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"I enjoy working in the welcoming and supportive atmosphere that SFU provides. Apart from that, Burnaby Mountain (where my wife and I also live) provides for some stunning scenery."
Postdoctoral fellow Profile: Jens Classen
School of Computing Science Postdoctoral Fellow in the Faculty of Applied Sciences
I am a postdoctoral researcher at the School of Computing Science at SFU under the supervision of Prof. James Delgrande. My research is in Knowledge Representation and Reasoning, a subarea of Artificial Intelligence that studies how an agent's knowledge can be represented symbolically and subsequently manipulated through reasoning algorithms. The focus of my work has been on reasoning about action and change, reasoning about beliefs, planning, agent program verification, and (more recently) machine ethics. In addition, I am a sessional instructor at SFU, and have taught courses on Programming as well as Artificial Intelligence. Before joining SFU, I completed my PhD and worked as a postdoctoral researcher under the supervision of Prof. Gerhard Lakemeyer at RWTH Aachen University, Germany. Moreover, I worked as a software developer for mobility web applications and a visiting lecturer for courses on Knowledge Representation.
WHY DID YOU CHOOSE TO COME TO SFU?
When I saw that my current supervisor, Prof. James Delgrande, was looking for a postdoc to work with him on a project for combining the areas of belief change and reasoning about actions, I jumped at the opportunity to apply for the position, and luckily was accepted. He is one of the leading researchers on belief change, and I had a strong background in reasoning about action, so it seemed like a natural fit. The research we are doing addresses a reoccurring issue one encounters in many practical applications: Agents have to be able to deal with situations where their actions fail, where their sensors report incorrect or conflicting information, and where they fail to fulfill certain tasks or obligations due to unforeseen circumstances.
HOW WOULD YOU DESCRIBE YOUR RESEARCH OR YOUR PROGRAM TO A FAMILY MEMBER?
When building intelligent artificial agents such as mobile robots, symbolic representations have the advantage that they constitute a middle ground between the formal, mathematical way in which computers function, and the imprecise, yet very expressive natural language representations we humans use in our everyday lives. Having symbols (words) with a well-defined, mutually understood meaning for objects (e.g., a cup of coffee), their relations (e.g., the cup being on the table), and the actions that can be applied to them (e.g., picking up the cup from the table) makes it easier for humans and robots to comprehend one another. Compared to non-symbolic approaches such as neural networks, which are often considered to be "black boxes", this in particular allows more directly for explainability: For example, when being asked why it chose to pick up the cup from the table, a robot will be able to explain that it is because it intends to bring the cup over to you in order to serve you coffee. In my research, I have studied and developed different forms of such symbolic representations (in mathematical terminology: logics) that allow agents to reason about various aspects of themselves and their environment. This includes questions such as what an agent knows about the state of its environment, which actions it can do, how these actions affect the environment, how actions and sensing affect the agent's knowledge of the environment, how to come up with a course of action to accomplish a certain goal, whether a complex plan satisfies certain constraints such as safety or liveness, and more. During my postdoctoral work at SFU, I have specifically looked at possibilities for including ethical considerations, addressing questions such as what the agent is allowed, forbidden, or obligated to do, as well as ways of dealing with uncertainty, failing actions and sensors, and conflicting information.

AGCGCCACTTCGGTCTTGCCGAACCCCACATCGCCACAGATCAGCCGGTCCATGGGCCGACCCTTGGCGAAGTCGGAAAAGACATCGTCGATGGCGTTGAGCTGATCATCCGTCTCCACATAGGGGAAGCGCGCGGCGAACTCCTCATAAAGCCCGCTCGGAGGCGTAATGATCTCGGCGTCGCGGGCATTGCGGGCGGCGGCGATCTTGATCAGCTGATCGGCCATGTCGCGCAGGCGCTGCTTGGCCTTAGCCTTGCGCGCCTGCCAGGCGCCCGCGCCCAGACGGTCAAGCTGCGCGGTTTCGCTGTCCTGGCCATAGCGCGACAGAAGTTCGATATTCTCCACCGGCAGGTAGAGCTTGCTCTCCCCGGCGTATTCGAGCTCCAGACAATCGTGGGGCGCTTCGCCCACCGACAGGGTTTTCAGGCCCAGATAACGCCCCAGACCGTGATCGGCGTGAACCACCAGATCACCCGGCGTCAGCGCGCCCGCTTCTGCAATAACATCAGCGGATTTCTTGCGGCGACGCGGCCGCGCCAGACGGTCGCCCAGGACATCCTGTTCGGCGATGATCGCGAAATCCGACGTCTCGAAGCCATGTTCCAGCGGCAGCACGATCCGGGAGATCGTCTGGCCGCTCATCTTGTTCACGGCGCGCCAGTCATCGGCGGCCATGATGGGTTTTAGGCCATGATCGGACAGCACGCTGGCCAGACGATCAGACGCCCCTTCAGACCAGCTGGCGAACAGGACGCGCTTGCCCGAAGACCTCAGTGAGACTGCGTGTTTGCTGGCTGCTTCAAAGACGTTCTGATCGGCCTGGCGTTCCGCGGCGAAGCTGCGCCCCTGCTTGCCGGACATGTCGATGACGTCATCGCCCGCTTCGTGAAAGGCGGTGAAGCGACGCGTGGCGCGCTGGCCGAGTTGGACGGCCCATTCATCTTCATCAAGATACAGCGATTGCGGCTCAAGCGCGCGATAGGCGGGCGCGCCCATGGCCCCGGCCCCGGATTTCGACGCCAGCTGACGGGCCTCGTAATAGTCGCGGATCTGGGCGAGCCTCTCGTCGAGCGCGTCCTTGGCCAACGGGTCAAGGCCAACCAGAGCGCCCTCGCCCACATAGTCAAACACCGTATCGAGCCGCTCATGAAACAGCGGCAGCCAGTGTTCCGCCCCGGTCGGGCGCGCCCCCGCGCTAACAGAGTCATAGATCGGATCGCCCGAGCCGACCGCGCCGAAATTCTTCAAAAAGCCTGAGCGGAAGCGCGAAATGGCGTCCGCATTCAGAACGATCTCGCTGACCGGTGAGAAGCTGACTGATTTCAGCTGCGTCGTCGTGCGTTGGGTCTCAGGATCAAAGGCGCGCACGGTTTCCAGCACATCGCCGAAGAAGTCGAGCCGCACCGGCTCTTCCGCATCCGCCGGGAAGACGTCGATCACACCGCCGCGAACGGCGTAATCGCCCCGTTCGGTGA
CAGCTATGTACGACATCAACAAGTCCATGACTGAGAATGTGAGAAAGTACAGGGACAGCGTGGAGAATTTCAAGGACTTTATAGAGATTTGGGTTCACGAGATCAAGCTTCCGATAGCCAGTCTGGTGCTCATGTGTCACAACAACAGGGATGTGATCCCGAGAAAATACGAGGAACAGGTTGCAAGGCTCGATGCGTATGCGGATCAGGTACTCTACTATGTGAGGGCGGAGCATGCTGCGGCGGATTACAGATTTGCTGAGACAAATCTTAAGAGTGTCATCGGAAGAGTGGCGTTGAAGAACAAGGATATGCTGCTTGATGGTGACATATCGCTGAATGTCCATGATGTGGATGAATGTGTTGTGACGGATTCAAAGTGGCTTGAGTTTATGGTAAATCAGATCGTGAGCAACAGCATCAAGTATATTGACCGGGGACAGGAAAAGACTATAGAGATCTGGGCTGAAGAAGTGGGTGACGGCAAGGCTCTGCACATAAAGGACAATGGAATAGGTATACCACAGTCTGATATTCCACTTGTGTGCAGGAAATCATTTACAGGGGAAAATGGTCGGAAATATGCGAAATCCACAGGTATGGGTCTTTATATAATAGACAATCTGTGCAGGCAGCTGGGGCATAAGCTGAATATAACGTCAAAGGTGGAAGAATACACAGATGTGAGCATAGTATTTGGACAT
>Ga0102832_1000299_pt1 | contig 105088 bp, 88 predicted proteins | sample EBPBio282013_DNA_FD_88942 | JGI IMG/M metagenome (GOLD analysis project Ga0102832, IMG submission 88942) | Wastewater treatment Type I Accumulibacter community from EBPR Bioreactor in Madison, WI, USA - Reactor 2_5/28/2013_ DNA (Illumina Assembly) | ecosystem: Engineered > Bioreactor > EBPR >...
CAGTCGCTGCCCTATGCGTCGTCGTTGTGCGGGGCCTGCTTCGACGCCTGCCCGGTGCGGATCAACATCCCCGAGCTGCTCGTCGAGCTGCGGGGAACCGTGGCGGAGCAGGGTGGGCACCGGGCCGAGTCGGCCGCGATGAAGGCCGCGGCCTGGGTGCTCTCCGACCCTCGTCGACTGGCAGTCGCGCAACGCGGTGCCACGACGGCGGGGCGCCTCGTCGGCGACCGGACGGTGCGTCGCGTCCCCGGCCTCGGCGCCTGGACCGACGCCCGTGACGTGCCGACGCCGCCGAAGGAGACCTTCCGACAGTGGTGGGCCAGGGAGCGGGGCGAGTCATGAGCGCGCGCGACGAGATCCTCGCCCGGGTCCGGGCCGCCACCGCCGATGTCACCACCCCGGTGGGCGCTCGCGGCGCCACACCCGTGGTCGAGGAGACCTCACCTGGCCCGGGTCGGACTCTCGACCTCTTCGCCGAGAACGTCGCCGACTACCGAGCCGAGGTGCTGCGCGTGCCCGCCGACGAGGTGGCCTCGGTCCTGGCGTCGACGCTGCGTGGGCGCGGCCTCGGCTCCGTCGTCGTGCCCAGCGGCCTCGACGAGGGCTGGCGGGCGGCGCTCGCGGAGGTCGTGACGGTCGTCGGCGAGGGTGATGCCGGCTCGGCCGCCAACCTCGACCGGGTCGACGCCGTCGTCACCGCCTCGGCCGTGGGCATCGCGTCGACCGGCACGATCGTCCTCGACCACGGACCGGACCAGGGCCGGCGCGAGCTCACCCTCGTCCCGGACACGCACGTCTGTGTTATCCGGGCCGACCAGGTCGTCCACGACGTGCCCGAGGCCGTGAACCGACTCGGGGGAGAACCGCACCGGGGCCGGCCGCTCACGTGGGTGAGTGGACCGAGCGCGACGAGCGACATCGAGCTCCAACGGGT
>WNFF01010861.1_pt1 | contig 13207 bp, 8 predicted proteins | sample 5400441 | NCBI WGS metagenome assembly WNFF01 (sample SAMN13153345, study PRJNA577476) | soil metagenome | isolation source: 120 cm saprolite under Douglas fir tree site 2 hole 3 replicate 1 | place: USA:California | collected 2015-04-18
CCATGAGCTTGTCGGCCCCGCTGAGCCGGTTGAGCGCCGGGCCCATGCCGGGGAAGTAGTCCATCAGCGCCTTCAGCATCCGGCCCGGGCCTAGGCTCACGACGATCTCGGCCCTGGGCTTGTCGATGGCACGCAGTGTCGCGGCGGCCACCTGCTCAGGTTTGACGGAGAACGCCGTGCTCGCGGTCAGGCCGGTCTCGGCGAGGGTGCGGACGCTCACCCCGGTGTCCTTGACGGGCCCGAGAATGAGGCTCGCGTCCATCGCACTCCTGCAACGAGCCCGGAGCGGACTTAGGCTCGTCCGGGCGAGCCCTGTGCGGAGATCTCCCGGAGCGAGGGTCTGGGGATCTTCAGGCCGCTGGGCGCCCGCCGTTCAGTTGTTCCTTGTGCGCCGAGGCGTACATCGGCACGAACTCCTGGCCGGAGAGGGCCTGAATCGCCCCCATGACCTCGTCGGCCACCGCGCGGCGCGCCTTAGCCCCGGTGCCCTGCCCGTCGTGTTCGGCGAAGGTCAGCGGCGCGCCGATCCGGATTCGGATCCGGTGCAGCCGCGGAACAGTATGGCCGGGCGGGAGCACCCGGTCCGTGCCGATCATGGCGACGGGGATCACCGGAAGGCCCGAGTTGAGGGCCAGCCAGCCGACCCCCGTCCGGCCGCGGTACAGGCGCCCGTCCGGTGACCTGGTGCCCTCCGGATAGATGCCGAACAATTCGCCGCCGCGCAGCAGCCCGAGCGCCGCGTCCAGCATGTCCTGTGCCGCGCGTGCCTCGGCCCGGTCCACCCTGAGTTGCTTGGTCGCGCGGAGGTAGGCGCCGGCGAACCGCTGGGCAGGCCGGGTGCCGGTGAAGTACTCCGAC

WHAT ARE YOU PARTICULARLY ENJOYING ABOUT YOUR STUDIES/RESEARCH AT SFU?
I enjoy working in the welcoming and supportive atmosphere that SFU provides. Apart from that, Burnaby Mountain (where my wife and I also live) provides for some stunning scenery.
HAVE YOU BEEN THE RECIPIENT OF ANY MAJOR OR DONOR-FUNDED AWARDS? IF SO, PLEASE TELL US WHICH ONES AND A LITTLE ABOUT HOW THE AWARDS HAVE IMPACTED YOUR STUDIES AND/OR RESEARCH.
I was awarded the Borchers Badge at RWTH Aachen University for completing my doctoral degree with distinction. I am very grateful for the recognition, and it strengthens my motivation for pursuing an academic career.